Monday, December 28, 2009

Anna's Christmas Story (part 2)

Christmas in Thailand means it's time for daughters to spend a lot of time in the kitchen with their moms. Our household was no different except the Prasomphols were even busier than most families. In addition to all the traditional dishes and special desserts for our family and friends, we would put together baskets of food for the prisoners in the local jail, which was less than a mile away from our home.

It was not a very big jail, but it held 800 prisoners. Thai jails and prisons are not like the ones in America. In Thailand they give the prisoners broken rice, and not much else. Your relatives and friends bring food to the prison for you. If not, you get very skinny.

Because my parents came from families who had been refugees from Vietnam, my mother felt that we had an obligation to help feed these prisoners at Christmas time. But 800 prisoners is a lot of mouths to feed so a tradition began in which we would get a water buffalo from my cousin and then make it into dried beef.

One water buffalo makes a lot of dried beef, and we would spend a full week preparing and sun-drying the meat before packaging it up with sticky rice to take to the jail for the prisoners.

Last August I told you the first half of my Christmas story about the crocodiles. Now that you're done with your Christmas holiday I think maybe you are ready to hear the rest of this scary story.

To recap, Little Anna was awoken by her mynah bird Koon Tong and then went downstairs to eat breakfast only to find that the house was flooded and there was a crocodile in her living room!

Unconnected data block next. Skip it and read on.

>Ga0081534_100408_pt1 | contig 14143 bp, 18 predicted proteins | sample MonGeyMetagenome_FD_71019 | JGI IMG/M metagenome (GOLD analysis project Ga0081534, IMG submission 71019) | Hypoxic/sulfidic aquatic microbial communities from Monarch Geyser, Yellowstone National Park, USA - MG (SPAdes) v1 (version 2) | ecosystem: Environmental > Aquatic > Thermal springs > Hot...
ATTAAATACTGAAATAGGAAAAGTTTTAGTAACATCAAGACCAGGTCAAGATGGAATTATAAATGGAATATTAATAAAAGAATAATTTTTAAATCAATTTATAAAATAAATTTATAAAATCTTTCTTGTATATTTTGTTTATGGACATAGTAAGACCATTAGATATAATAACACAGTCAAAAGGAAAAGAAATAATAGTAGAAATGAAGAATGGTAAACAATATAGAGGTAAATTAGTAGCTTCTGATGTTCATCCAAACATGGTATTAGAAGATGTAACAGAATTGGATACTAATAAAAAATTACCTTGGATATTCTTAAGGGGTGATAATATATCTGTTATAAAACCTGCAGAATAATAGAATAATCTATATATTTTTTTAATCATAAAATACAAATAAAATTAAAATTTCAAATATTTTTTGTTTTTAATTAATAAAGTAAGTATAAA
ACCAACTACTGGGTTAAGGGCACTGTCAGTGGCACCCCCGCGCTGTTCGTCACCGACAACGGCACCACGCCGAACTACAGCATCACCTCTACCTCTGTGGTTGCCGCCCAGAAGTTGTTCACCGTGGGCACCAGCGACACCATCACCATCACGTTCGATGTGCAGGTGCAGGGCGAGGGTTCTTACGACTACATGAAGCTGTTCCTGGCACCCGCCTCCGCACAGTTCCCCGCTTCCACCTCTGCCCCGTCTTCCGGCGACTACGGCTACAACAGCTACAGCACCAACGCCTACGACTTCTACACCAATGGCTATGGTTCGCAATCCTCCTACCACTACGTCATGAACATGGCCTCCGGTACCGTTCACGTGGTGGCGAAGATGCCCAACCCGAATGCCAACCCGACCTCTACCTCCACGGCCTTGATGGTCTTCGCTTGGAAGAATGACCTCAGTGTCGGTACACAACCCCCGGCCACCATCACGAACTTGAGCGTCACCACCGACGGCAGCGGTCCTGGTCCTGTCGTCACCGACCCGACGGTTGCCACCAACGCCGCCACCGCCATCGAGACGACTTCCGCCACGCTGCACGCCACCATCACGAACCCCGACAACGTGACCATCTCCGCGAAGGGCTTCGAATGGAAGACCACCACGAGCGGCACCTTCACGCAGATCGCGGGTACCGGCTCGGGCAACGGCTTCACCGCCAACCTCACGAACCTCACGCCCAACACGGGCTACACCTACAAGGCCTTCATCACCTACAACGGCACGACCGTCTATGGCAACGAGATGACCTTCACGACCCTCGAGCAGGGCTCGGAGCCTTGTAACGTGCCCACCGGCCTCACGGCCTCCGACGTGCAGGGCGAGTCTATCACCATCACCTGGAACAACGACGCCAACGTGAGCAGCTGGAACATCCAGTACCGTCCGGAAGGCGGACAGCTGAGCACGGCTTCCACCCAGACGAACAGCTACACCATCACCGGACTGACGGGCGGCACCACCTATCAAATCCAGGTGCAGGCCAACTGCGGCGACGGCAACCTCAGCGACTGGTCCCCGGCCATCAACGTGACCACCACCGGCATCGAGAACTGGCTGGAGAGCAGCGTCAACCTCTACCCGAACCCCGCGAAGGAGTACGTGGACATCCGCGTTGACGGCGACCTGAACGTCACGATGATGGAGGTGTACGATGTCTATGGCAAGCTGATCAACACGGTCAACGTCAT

Because of the flooding there was no electricity and we didn't know what was going on. We did not learn until later from the radio that a crocodile farm upriver had been flooded and all the crocodiles had escaped. We just knew that we had a crocodile in our living room.

We could not cook, but we did have all the dried beef we had made for the prisoners. One of my brothers snuck down to the kitchen after the crocodile left and brought back a bag without any other crocodiles catching him. Then, as we were held prisoner in our own home for three long days, we ate the dried beef we had made as a Christmas gift for the prisoners in the Chanthaburi jail.

Later, after the waters receded and the crocodiles were all rounded up, we took the rest of the dried beef to the prisoners who were still glad to get it even though Christmas was over.

It was not the best Christmas ever, but it was the one I remember best because it was the only Christmas I ever celebrated with a crocodile.